This Yorkshire pudding recipe is proof that you can have everything, even when it's just you. I don't remember exactly how or when I came up with this; I was probably inspired by Nigella Lawson again (before whom I had never heard of Yorkshire pudding here in the States). But I find great comfort in knowing that, as long as you have one egg, a little milk, and some flour, you're just a greased ramekin away from a single serving of eggy Yorkshire pud goodness. Come to think of it, I'm not sure that I've ever had Yorkshire pudding outside of my own kitchenette in New York, stooped over a battered Nigella cookbook, whisk in hand, squinting through my reading glasses to make out the insensible metric measurements.
My version takes the original recipe (egg, milk, flour) and "turduckens" it into another British delicacy: Welsh rarebit. We Americans have no idea what any of this means (why is it called "pudding"?), but it's good with meats and gravies, or as a savory dinner for one—especially with a green salad, or just a glass of wine and a good book. —Eric Kim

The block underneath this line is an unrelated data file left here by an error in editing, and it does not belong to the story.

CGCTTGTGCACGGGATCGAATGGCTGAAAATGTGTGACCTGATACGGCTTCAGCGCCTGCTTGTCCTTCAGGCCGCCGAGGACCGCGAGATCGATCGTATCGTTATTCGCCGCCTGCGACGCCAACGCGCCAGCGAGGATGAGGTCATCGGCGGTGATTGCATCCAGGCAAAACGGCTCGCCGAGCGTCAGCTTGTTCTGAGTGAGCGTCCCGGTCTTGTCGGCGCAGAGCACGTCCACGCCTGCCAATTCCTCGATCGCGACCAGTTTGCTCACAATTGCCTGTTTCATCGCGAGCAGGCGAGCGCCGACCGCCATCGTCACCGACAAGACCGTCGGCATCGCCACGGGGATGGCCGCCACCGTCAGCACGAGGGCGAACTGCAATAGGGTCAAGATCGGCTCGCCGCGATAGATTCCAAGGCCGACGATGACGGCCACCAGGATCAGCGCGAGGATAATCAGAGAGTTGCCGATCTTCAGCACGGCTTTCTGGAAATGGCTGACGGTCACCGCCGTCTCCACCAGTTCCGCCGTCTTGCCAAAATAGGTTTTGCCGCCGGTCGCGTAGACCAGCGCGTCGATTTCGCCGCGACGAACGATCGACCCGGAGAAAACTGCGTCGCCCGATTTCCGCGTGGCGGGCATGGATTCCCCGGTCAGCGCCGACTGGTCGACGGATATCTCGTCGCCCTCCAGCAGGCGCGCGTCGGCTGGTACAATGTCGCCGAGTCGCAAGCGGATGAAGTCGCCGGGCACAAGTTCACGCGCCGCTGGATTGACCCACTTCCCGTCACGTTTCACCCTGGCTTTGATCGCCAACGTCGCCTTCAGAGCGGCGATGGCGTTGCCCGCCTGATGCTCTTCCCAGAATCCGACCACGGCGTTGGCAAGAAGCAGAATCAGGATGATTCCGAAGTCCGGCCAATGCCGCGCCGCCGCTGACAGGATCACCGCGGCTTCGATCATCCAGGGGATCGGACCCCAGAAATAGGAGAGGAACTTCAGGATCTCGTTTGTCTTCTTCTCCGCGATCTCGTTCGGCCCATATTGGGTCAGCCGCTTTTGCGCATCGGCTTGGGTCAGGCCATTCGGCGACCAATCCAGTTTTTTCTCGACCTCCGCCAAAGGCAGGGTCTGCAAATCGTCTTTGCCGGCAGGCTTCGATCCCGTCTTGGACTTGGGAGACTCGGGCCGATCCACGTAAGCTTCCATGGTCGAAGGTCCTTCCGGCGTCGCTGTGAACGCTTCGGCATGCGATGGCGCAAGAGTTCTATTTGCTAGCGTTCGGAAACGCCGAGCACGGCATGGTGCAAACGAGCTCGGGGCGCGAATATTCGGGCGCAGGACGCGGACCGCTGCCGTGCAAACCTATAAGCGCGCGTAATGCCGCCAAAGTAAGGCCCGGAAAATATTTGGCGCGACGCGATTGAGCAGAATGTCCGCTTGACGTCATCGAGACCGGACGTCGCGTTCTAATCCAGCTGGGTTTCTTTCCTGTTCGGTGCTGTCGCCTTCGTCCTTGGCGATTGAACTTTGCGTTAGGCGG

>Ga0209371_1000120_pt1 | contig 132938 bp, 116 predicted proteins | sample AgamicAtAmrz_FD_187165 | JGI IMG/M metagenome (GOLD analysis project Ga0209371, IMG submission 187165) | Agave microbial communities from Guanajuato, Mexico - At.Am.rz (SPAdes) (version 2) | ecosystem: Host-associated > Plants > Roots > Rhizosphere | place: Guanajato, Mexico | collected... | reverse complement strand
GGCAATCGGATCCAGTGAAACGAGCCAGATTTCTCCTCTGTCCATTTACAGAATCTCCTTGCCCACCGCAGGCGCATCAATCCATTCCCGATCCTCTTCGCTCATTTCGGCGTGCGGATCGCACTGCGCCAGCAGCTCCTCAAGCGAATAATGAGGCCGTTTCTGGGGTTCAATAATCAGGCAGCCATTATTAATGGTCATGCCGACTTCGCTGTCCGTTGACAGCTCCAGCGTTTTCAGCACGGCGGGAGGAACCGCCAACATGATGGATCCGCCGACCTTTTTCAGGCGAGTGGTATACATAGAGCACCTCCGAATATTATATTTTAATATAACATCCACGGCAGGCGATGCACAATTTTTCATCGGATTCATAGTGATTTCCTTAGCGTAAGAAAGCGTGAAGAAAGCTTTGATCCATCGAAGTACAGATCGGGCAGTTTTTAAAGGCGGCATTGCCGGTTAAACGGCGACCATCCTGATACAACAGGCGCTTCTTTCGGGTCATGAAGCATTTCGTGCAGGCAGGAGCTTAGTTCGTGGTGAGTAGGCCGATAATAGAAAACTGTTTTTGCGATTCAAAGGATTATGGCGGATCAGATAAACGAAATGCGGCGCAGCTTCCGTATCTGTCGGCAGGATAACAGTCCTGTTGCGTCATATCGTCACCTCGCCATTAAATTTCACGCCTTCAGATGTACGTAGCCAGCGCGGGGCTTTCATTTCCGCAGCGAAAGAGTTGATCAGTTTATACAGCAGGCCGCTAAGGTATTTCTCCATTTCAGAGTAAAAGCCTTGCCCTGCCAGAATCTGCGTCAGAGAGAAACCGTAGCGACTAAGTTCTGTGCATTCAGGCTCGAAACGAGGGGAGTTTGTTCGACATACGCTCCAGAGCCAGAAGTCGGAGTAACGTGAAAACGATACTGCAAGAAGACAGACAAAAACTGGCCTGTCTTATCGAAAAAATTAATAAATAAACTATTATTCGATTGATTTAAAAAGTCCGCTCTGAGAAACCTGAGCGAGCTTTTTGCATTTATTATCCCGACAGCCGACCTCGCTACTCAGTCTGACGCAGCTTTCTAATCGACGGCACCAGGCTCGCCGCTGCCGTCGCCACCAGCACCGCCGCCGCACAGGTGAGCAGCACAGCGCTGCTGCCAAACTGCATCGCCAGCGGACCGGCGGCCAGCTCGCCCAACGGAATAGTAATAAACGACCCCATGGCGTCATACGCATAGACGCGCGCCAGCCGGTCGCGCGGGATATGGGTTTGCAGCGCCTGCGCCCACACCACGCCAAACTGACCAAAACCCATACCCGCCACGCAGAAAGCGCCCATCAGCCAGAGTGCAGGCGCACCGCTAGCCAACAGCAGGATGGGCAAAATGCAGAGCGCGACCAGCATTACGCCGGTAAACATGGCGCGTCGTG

Brush a single 6 to 8–ounce ramekin with the teaspoon of oil or fat (being unafraid to leave behind grease, at the bottom especially). Place on a baking sheet and transfer to the oven, which should then be set to 450°F. (As the oven preheats, the fat will get necessarily hot.)
In a small bowl, whisk together the egg, flour, milk, mustard powder, Worcestershire sauce, salt, pepper, and cheddar. Let this mixture rest for 10 minutes (because for some reason you're supposed to), or until the oven is nice and hot. Carefully pour the batter straight into the super-hot ramekin and bake for 20 minutes—do NOT peek.
Eat on its own or, as I like to do, with a simple side salad and glass of wine.
Eric Kim is a Senior Editor at Food52, where his weekly solo dining column, Table for One, runs every Friday morning. Formerly the Digital Manager at Food Network, he writes about food, travel, and culture and lives in a tiny shoebox in Manhattan with his dog, Quentin "Q" Compson. His favorite writers are William Faulkner, John Steinbeck, and Ernest Hemingway, but his hero is Nigella Lawson. You can follow him on Twitter @ericjoonho.